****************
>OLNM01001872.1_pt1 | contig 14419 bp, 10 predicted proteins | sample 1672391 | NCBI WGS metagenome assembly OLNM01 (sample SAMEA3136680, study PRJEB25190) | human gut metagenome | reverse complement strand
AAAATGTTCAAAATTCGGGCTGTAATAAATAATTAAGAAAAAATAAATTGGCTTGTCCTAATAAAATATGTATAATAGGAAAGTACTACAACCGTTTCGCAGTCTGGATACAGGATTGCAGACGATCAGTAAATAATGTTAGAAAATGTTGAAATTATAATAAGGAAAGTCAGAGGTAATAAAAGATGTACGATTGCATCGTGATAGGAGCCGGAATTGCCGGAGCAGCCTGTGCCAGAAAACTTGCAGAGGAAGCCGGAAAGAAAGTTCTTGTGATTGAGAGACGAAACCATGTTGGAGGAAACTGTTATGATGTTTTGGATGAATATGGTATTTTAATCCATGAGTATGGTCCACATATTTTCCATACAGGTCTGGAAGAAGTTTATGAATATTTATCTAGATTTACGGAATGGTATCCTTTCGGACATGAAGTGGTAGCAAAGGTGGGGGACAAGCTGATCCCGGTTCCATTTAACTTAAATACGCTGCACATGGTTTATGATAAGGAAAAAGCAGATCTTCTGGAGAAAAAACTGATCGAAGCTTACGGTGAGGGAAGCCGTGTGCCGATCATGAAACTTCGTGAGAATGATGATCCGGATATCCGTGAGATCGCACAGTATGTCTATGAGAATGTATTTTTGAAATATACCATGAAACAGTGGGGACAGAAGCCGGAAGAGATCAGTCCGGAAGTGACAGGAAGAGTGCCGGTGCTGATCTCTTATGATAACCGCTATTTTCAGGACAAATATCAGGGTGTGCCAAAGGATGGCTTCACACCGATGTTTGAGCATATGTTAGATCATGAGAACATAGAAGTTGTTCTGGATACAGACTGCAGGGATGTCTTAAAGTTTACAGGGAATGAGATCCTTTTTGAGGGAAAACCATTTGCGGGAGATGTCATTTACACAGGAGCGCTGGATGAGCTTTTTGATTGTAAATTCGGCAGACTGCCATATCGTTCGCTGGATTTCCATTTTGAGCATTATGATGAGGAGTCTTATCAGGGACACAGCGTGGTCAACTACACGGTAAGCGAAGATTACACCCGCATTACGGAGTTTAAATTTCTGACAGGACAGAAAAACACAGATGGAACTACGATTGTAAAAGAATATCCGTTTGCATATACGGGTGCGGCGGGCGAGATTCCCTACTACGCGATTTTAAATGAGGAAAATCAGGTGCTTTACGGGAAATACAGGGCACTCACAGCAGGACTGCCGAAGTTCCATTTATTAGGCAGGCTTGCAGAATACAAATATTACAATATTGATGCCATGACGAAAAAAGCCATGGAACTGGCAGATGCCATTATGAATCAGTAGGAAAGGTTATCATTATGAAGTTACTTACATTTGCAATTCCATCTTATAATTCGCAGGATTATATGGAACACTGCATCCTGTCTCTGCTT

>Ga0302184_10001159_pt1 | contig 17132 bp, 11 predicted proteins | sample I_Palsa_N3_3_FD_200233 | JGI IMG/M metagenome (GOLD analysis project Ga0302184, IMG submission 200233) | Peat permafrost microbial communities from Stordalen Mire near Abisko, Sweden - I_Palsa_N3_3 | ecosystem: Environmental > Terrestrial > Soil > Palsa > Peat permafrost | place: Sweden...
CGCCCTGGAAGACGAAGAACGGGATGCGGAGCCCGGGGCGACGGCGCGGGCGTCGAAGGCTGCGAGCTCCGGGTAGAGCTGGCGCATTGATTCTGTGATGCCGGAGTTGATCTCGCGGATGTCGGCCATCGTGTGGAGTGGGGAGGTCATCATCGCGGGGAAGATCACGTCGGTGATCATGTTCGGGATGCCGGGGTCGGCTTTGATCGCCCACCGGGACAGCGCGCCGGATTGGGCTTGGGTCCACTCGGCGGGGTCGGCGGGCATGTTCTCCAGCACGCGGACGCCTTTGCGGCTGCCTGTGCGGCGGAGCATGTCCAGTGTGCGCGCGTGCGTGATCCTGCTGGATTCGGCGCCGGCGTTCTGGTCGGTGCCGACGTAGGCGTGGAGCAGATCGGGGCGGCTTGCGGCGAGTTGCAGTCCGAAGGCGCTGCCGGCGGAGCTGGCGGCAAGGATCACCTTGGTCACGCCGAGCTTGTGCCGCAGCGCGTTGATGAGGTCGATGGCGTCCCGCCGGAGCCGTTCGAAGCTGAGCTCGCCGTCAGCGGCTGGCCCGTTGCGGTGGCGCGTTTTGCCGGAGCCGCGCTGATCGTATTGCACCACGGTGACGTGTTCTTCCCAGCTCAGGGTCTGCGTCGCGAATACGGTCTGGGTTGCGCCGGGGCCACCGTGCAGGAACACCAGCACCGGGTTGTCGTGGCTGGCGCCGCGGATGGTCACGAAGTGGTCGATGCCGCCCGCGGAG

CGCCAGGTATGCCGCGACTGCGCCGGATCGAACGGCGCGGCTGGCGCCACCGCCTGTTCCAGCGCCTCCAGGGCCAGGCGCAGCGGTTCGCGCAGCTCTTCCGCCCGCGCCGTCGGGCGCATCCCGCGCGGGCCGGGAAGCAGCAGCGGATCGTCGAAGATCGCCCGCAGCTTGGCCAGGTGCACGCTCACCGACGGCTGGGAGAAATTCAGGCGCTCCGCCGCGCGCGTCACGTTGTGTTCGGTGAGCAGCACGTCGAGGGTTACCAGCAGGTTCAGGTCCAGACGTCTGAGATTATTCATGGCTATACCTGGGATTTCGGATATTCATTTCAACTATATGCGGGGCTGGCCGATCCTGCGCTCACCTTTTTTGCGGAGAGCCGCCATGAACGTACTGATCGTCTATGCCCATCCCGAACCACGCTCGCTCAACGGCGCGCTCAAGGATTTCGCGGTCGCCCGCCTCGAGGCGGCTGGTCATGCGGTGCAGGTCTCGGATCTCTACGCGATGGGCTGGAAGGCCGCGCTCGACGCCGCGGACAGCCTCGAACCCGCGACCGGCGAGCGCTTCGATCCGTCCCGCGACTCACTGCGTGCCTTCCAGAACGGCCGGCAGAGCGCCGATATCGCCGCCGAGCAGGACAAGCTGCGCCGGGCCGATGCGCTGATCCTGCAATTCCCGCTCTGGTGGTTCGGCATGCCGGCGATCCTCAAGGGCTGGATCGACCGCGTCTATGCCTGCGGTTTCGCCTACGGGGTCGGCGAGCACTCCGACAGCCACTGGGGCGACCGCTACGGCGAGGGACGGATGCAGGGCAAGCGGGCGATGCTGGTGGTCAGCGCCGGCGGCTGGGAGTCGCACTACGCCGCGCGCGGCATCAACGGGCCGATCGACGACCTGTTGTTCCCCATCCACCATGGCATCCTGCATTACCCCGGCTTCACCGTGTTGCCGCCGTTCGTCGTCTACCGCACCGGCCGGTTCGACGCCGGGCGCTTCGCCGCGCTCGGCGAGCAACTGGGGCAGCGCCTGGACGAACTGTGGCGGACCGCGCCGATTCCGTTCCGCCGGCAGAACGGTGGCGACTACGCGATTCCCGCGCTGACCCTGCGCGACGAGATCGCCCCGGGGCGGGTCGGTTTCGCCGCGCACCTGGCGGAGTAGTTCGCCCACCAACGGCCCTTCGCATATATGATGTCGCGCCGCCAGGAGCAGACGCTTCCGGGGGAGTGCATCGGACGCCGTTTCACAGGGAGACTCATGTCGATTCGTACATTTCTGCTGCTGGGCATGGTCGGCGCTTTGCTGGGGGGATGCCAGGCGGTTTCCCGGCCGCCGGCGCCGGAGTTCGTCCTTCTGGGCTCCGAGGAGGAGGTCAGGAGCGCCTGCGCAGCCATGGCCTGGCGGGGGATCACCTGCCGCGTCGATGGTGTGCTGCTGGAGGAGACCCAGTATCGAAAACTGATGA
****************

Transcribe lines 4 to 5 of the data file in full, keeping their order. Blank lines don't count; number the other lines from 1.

CGCCCTGGAAGACGAAGAACGGGATGCGGAGCCCGGGGCGACGGCGCGGGCGTCGAAGGCTGCGAGCTCCGGGTAGAGCTGGCGCATTGATTCTGTGATGCCGGAGTTGATCTCGCGGATGTCGGCCATCGTGTGGAGTGGGGAGGTCATCATCGCGGGGAAGATCACGTCGGTGATCATGTTCGGGATGCCGGGGTCGGCTTTGATCGCCCACCGGGACAGCGCGCCGGATTGGGCTTGGGTCCACTCGGCGGGGTCGGCGGGCATGTTCTCCAGCACGCGGACGCCTTTGCGGCTGCCTGTGCGGCGGAGCATGTCCAGTGTGCGCGCGTGCGTGATCCTGCTGGATTCGGCGCCGGCGTTCTGGTCGGTGCCGACGTAGGCGTGGAGCAGATCGGGGCGGCTTGCGGCGAGTTGCAGTCCGAAGGCGCTGCCGGCGGAGCTGGCGGCAAGGATCACCTTGGTCACGCCGAGCTTGTGCCGCAGCGCGTTGATGAGGTCGATGGCGTCCCGCCGGAGCCGTTCGAAGCTGAGCTCGCCGTCAGCGGCTGGCCCGTTGCGGTGGCGCGTTTTGCCGGAGCCGCGCTGATCGTATTGCACCACGGTGACGTGTTCTTCCCAGCTCAGGGTCTGCGTCGCGAATACGGTCTGGGTTGCGCCGGGGCCACCGTGCAGGAACACCAGCACCGGGTTGTCGTGGCTGGCGCCGCGGATGGTCACGAAGTGGTCGATGCCGCCCGCGGAG

CGCCAGGTATGCCGCGACTGCGCCGGATCGAACGGCGCGGCTGGCGCCACCGCCTGTTCCAGCGCCTCCAGGGCCAGGCGCAGCGGTTCGCGCAGCTCTTCCGCCCGCGCCGTCGGGCGCATCCCGCGCGGGCCGGGAAGCAGCAGCGGATCGTCGAAGATCGCCCGCAGCTTGGCCAGGTGCACGCTCACCGACGGCTGGGAGAAATTCAGGCGCTCCGCCGCGCGCGTCACGTTGTGTTCGGTGAGCAGCACGTCGAGGGTTACCAGCAGGTTCAGGTCCAGACGTCTGAGATTATTCATGGCTATACCTGGGATTTCGGATATTCATTTCAACTATATGCGGGGCTGGCCGATCCTGCGCTCACCTTTTTTGCGGAGAGCCGCCATGAACGTACTGATCGTCTATGCCCATCCCGAACCACGCTCGCTCAACGGCGCGCTCAAGGATTTCGCGGTCGCCCGCCTCGAGGCGGCTGGTCATGCGGTGCAGGTCTCGGATCTCTACGCGATGGGCTGGAAGGCCGCGCTCGACGCCGCGGACAGCCTCGAACCCGCGACCGGCGAGCGCTTCGATCCGTCCCGCGACTCACTGCGTGCCTTCCAGAACGGCCGGCAGAGCGCCGATATCGCCGCCGAGCAGGACAAGCTGCGCCGGGCCGATGCGCTGATCCTGCAATTCCCGCTCTGGTGGTTCGGCATGCCGGCGATCCTCAAGGGCTGGATCGACCGCGTCTATGCCTGCGGTTTCGCCTACGGGGTCGGCGAGCACTCCGACAGCCACTGGGGCGACCGCTACGGCGAGGGACGGATGCAGGGCAAGCGGGCGATGCTGGTGGTCAGCGCCGGCGGCTGGGAGTCGCACTACGCCGCGCGCGGCATCAACGGGCCGATCGACGACCTGTTGTTCCCCATCCACCATGGCATCCTGCATTACCCCGGCTTCACCGTGTTGCCGCCGTTCGTCGTCTACCGCACCGGCCGGTTCGACGCCGGGCGCTTCGCCGCGCTCGGCGAGCAACTGGGGCAGCGCCTGGACGAACTGTGGCGGACCGCGCCGATTCCGTTCCGCCGGCAGAACGGTGGCGACTACGCGATTCCCGCGCTGACCCTGCGCGACGAGATCGCCCCGGGGCGGGTCGGTTTCGCCGCGCACCTGGCGGAGTAGTTCGCCCACCAACGGCCCTTCGCATATATGATGTCGCGCCGCCAGGAGCAGACGCTTCCGGGGGAGTGCATCGGACGCCGTTTCACAGGGAGACTCATGTCGATTCGTACATTTCTGCTGCTGGGCATGGTCGGCGCTTTGCTGGGGGGATGCCAGGCGGTTTCCCGGCCGCCGGCGCCGGAGTTCGTCCTTCTGGGCTCCGAGGAGGAGGTCAGGAGCGCCTGCGCAGCCATGGCCTGGCGGGGGATCACCTGCCGCGTCGATGGTGTGCTGCTGGAGGAGACCCAGTATCGAAAACTGATGA